To hear the words spoken by a government official — any official — would be troubling enough.

But to have them come out of mouth of the U.S. Secretary of Agriculture, of all people, while discussing the future of small farms simply dumbfounds us.

“In America, the big get bigger and the small go out,” Sonny Perdue told farmers in Wisconsin last week.


The man most responsible for implementing and setting our nation’s farm policy has all but thrown his hands in the air as America’s family farmers struggle to stay afloat amid a maelstrom of existential worries including low commodity prices, consolidation, declining income, trade uncertainty and rising bankruptcies.

Nebraska — and the United States as a whole — needs small farmers. But those farmers need better leadership than they’re receiving from federal officials at this time.

Not all of the market forces hindering the farm economy are controlled by the federal government. But many have been created in Washington, with disastrous trade policy front and center. Political meddling in markets has made it harder, not easier, to do business.

Yes, trade pacts, like the one the U.S. signed recently with Japan, are great. But prolonged bouts over tariffs have cost Nebraska’s ag industry roughly $1 billion each of the last two years, according to the Nebraska Farm Bureau. Meanwhile, the lion’s share of direct aid payments — $28 billion to cut losses from self-inflicted harm — has been directed to the largest farms.

Despite this, Nebraska has fared better than most Midwestern states. Much of this stems from voters’ approval in 1982 of a constitutional amendment prohibiting corporations from owning farms. It remained in force until 2006, when a federal appeals court declared it unconstitutional. But it slowed the consolidation wave.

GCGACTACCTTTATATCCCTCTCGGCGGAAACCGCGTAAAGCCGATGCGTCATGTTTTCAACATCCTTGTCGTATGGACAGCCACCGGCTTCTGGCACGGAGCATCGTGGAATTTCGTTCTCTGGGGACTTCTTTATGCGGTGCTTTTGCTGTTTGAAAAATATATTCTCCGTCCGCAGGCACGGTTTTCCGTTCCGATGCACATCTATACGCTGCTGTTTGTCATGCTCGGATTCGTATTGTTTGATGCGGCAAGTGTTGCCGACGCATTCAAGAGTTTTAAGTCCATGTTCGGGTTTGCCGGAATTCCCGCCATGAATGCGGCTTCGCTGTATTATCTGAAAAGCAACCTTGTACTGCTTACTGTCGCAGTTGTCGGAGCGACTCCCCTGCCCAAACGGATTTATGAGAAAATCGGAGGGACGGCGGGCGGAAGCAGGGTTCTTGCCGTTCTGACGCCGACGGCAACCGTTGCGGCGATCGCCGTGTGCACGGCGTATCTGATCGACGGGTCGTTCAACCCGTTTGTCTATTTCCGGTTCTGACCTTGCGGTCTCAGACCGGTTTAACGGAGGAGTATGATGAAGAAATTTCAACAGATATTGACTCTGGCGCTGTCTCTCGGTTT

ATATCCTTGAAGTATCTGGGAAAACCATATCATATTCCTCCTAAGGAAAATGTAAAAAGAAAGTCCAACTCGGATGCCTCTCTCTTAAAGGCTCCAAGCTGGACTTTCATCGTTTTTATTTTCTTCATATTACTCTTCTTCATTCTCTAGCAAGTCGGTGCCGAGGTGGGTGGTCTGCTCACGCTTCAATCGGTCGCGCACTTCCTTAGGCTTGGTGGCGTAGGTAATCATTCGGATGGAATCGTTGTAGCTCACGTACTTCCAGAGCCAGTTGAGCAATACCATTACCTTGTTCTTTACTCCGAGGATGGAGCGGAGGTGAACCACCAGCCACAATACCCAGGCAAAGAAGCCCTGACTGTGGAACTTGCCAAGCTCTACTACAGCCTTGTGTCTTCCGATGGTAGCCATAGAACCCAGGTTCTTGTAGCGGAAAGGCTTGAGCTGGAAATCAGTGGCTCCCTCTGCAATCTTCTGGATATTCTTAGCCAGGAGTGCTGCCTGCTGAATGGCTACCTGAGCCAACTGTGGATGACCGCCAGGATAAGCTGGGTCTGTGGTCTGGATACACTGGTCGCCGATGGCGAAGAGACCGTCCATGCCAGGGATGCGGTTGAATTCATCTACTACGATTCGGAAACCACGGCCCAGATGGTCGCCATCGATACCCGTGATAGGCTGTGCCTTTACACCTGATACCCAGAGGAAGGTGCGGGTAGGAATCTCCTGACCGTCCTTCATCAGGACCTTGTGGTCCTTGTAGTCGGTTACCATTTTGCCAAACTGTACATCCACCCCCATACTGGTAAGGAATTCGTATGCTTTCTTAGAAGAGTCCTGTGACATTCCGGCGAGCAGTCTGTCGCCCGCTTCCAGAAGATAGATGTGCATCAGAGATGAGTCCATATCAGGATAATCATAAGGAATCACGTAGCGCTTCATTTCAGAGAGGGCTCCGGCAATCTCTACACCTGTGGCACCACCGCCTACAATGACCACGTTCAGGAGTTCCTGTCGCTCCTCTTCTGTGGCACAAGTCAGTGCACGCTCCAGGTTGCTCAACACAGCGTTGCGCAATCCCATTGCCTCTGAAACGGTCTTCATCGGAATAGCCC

Size of Nebraska farms has steadily increased at a time when the number of farm operations decreased. According to the U.S. Census of Agriculture, the average Nebraska operation grew from 841 to 971 acres (15.6 between 1997 and 2017). Over that same period, the state experienced a drop from 54,539 to 46,332 farms and ranches (15.1%).

Notice how similar these percentages are. That’s no coincidence.

As one fifth-generation farmer told the Wisconsin State Journal following Perdue’s appearance, “What I heard today from the secretary of agriculture is there’s no place for me.”

Perdue’s comments bring to mind similar remarks by then-U.S. Sen. David Karnes. During a 1988 debate at the Nebraska State Fair, the incumbent noted Nebraska had “too many farmers.” Damaged by that blunder, Karnes’ reelection bid failed.

Three decades later, the ag economy still powers Nebraska. Family farms remain integral to that success.

But those small operations must have the support from the top that continues to elude them — a point Perdue’s words hammered home.

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